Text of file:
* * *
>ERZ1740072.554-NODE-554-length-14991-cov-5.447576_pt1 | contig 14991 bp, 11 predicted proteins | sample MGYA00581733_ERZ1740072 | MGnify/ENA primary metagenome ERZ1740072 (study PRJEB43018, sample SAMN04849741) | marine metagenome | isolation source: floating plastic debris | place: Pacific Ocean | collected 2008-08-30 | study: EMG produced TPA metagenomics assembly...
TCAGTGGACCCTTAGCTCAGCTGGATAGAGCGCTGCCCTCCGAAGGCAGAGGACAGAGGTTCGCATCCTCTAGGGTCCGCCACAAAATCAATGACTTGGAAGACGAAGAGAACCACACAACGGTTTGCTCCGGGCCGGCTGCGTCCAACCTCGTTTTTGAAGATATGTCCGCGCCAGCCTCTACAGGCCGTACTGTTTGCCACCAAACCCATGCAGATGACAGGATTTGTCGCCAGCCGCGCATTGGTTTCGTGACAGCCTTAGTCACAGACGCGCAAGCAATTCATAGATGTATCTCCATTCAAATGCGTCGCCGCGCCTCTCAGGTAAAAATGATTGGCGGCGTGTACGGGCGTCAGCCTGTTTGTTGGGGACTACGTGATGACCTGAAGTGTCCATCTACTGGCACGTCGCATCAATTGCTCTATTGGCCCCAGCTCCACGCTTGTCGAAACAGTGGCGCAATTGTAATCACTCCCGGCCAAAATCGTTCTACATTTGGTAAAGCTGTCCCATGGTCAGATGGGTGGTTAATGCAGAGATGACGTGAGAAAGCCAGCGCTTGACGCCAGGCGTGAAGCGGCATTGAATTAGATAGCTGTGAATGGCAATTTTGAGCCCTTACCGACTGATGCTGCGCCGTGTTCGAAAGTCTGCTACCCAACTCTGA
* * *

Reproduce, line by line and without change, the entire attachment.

>ERZ1740072.554-NODE-554-length-14991-cov-5.447576_pt1 | contig 14991 bp, 11 predicted proteins | sample MGYA00581733_ERZ1740072 | MGnify/ENA primary metagenome ERZ1740072 (study PRJEB43018, sample SAMN04849741) | marine metagenome | isolation source: floating plastic debris | place: Pacific Ocean | collected 2008-08-30 | study: EMG produced TPA metagenomics assembly...
TCAGTGGACCCTTAGCTCAGCTGGATAGAGCGCTGCCCTCCGAAGGCAGAGGACAGAGGTTCGCATCCTCTAGGGTCCGCCACAAAATCAATGACTTGGAAGACGAAGAGAACCACACAACGGTTTGCTCCGGGCCGGCTGCGTCCAACCTCGTTTTTGAAGATATGTCCGCGCCAGCCTCTACAGGCCGTACTGTTTGCCACCAAACCCATGCAGATGACAGGATTTGTCGCCAGCCGCGCATTGGTTTCGTGACAGCCTTAGTCACAGACGCGCAAGCAATTCATAGATGTATCTCCATTCAAATGCGTCGCCGCGCCTCTCAGGTAAAAATGATTGGCGGCGTGTACGGGCGTCAGCCTGTTTGTTGGGGACTACGTGATGACCTGAAGTGTCCATCTACTGGCACGTCGCATCAATTGCTCTATTGGCCCCAGCTCCACGCTTGTCGAAACAGTGGCGCAATTGTAATCACTCCCGGCCAAAATCGTTCTACATTTGGTAAAGCTGTCCCATGGTCAGATGGGTGGTTAATGCAGAGATGACGTGAGAAAGCCAGCGCTTGACGCCAGGCGTGAAGCGGCATTGAATTAGATAGCTGTGAATGGCAATTTTGAGCCCTTACCGACTGATGCTGCGCCGTGTTCGAAAGTCTGCTACCCAACTCTGA